The internal affairs report was completed nearly a year ago, but the state Department of Emergency Services and Public Protection, which includes the state police, would not disclose it, citing a provision in the union contract that allows troopers to object to the release of any personnel records they believe would violate their privacy, while also requiring the department to support that position before the Freedom of Information Commission.
The state Supreme Court has ruled that police internal affairs reports must be released, even in cases where the officers are exonerated. On Tuesday, during a hearing before the commission, a state police union lawyer said the troopers had withdrawn their objection to releasing the report. The hearing was adjourned and the 62-page report was released Thursday morning.
The confrontation began as troopers were checking for drunken drivers on Sept. 11, 2015.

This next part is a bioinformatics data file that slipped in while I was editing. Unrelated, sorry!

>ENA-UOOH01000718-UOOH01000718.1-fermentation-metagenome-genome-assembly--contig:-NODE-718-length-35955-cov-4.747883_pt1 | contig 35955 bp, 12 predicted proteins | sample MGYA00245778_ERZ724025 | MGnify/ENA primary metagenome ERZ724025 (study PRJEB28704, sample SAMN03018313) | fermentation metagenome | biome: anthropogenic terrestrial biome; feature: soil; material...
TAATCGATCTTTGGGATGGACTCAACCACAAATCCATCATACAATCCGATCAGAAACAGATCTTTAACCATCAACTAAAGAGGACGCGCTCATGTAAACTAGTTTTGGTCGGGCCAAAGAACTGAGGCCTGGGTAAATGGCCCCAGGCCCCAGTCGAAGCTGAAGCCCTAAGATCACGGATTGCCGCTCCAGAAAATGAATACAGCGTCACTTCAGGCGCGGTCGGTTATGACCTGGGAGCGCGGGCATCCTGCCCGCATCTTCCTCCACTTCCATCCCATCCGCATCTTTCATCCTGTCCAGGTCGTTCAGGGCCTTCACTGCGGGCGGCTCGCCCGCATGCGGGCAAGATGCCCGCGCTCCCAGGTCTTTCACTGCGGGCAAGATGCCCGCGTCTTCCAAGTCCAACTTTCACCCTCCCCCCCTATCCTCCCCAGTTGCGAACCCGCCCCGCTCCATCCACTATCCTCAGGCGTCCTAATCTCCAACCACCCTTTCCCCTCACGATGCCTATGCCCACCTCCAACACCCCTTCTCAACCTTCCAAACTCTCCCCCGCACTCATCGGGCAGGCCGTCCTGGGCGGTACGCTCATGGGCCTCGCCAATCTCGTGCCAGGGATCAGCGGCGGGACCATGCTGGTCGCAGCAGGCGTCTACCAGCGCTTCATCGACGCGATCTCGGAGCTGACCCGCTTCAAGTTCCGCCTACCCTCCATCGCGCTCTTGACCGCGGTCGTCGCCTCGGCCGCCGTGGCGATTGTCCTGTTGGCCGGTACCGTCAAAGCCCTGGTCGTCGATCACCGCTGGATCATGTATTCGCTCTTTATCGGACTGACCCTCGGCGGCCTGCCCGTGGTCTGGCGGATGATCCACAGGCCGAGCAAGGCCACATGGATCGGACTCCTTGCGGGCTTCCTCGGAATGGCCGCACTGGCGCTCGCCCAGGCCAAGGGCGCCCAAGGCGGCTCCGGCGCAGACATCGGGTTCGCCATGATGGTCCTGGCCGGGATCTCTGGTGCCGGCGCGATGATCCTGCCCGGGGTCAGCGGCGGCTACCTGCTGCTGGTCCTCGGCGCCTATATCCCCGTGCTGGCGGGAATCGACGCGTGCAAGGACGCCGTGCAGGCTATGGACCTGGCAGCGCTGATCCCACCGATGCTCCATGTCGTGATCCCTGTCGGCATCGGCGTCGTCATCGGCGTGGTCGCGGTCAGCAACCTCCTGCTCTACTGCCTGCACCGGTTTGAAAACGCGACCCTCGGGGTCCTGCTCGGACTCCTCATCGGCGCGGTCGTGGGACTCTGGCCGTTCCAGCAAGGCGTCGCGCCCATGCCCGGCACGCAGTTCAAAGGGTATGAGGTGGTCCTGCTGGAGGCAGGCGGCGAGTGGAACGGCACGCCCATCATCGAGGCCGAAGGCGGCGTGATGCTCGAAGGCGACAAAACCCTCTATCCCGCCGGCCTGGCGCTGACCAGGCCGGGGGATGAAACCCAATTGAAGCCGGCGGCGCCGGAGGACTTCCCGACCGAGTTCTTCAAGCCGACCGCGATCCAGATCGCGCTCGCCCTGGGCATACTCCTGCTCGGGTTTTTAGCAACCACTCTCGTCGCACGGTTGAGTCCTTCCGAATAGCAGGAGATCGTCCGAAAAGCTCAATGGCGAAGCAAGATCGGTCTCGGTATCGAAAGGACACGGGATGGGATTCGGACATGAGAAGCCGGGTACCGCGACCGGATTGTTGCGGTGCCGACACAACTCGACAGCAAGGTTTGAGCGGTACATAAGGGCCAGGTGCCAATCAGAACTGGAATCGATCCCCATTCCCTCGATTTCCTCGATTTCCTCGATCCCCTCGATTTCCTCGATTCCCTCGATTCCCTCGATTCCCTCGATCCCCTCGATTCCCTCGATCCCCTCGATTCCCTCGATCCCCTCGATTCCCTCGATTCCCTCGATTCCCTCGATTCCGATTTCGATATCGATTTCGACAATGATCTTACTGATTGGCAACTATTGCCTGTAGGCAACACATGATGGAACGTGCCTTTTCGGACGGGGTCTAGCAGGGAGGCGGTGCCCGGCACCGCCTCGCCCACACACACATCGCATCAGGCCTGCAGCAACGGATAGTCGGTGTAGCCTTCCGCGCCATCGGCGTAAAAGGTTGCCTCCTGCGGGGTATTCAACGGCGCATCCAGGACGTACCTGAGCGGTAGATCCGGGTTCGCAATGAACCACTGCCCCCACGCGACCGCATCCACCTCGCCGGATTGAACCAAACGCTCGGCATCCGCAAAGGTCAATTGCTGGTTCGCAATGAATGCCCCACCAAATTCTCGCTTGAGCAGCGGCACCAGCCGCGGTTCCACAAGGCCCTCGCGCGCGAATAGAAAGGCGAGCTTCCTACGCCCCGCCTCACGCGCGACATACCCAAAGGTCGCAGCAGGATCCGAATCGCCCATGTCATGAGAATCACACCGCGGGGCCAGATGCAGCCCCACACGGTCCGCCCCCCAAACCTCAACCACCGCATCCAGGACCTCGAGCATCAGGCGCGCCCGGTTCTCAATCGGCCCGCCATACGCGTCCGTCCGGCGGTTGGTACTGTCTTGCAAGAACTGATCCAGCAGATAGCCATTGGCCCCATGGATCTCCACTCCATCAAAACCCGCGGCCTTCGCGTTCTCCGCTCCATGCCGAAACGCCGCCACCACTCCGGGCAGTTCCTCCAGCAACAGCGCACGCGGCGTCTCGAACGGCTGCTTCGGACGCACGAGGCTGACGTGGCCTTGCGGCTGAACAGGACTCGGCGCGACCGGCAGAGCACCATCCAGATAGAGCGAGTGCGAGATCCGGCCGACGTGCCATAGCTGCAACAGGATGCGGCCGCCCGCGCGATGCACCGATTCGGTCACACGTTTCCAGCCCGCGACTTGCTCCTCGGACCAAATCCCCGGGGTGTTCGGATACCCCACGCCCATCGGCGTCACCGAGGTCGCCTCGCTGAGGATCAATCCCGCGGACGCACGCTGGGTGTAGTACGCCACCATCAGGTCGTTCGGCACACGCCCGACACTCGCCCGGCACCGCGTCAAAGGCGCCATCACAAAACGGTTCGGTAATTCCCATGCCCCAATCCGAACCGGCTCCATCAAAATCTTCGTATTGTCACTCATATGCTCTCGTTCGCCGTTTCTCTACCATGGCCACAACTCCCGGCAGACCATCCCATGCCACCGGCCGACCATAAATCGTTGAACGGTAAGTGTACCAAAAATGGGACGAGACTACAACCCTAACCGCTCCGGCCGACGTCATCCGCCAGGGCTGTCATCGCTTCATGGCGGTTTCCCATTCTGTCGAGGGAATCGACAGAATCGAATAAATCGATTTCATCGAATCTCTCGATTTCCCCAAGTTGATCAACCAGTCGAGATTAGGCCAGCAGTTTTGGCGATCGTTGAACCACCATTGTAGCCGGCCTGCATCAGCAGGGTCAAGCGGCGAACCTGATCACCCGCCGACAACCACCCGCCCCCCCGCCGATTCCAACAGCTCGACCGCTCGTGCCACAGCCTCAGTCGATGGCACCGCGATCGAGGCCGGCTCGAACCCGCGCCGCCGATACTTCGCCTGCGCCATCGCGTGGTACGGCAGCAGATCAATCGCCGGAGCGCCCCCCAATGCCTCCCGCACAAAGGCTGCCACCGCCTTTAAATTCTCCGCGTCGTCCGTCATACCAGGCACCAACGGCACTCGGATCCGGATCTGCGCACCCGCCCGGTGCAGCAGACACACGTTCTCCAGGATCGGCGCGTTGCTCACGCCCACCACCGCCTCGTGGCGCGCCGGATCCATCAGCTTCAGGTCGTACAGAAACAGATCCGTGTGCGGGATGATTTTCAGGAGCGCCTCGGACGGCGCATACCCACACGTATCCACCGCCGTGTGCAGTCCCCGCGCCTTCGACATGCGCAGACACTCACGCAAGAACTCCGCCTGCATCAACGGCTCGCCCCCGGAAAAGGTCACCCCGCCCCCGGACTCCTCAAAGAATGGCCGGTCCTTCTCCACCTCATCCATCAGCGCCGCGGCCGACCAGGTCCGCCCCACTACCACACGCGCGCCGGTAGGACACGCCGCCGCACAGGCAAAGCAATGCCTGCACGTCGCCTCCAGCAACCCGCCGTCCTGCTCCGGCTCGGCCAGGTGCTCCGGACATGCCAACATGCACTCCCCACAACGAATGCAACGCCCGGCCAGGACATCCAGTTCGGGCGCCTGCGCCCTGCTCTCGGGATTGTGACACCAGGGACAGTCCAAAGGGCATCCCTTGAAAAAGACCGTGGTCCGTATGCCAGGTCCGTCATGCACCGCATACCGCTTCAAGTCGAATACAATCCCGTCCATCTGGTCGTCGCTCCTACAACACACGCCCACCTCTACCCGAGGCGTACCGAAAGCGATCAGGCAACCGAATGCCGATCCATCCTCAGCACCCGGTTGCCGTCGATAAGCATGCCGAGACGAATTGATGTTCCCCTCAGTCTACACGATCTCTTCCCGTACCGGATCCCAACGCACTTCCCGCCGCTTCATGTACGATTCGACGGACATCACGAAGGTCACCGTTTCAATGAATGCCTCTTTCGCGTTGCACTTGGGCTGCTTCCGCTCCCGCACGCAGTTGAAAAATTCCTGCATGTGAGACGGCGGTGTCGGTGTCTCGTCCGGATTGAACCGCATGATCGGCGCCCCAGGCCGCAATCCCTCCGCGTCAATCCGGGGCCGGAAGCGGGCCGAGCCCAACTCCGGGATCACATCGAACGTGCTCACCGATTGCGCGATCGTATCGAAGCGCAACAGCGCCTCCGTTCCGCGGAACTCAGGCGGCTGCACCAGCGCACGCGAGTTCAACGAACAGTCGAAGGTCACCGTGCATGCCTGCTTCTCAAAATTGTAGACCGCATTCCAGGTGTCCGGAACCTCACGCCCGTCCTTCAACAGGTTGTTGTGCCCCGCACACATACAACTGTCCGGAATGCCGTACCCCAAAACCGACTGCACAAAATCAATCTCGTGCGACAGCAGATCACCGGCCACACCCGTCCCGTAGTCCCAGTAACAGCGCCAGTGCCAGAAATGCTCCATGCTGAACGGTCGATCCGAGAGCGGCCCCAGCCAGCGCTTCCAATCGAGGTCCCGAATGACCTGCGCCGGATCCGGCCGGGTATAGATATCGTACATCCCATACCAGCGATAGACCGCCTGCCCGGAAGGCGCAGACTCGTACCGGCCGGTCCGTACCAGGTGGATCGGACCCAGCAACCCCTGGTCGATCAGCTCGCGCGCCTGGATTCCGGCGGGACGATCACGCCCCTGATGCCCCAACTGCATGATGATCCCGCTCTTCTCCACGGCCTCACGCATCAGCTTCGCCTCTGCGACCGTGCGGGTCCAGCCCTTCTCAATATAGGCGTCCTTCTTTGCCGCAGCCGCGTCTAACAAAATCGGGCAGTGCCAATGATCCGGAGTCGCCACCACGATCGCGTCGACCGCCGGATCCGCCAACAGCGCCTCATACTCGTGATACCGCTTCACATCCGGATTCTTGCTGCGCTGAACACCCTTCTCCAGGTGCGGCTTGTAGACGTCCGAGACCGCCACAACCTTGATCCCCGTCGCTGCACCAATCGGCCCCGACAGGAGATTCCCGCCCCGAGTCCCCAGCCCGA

Barone said a female driver who “appeared frazzled” pointed toward Park Road saying there was a man “waving a gun around in his hand holding a sign.” Barone said that he tried to call in the report of a man waving a gun, but that his portable radio malfunctioned.
Soon after, Jacobi said another driver at the spot check told him there was a man in the road with a gun.
Barone said he then ran toward Picard’s location, with his gun drawn, to “take care of the threat.”
As he approached Picard, Barone said, he saw that Picard’s gun was holstered, but that he was holding the camcorder, which Barone said he seized in order to confiscate anything that could be used as a weapon.
On the videotape, however, Barone is heard telling Picard “It’s illegal to take my picture” as he reaches for the camcorder. Although there is no such law, the internal affairs report did not address that part of the confrontation.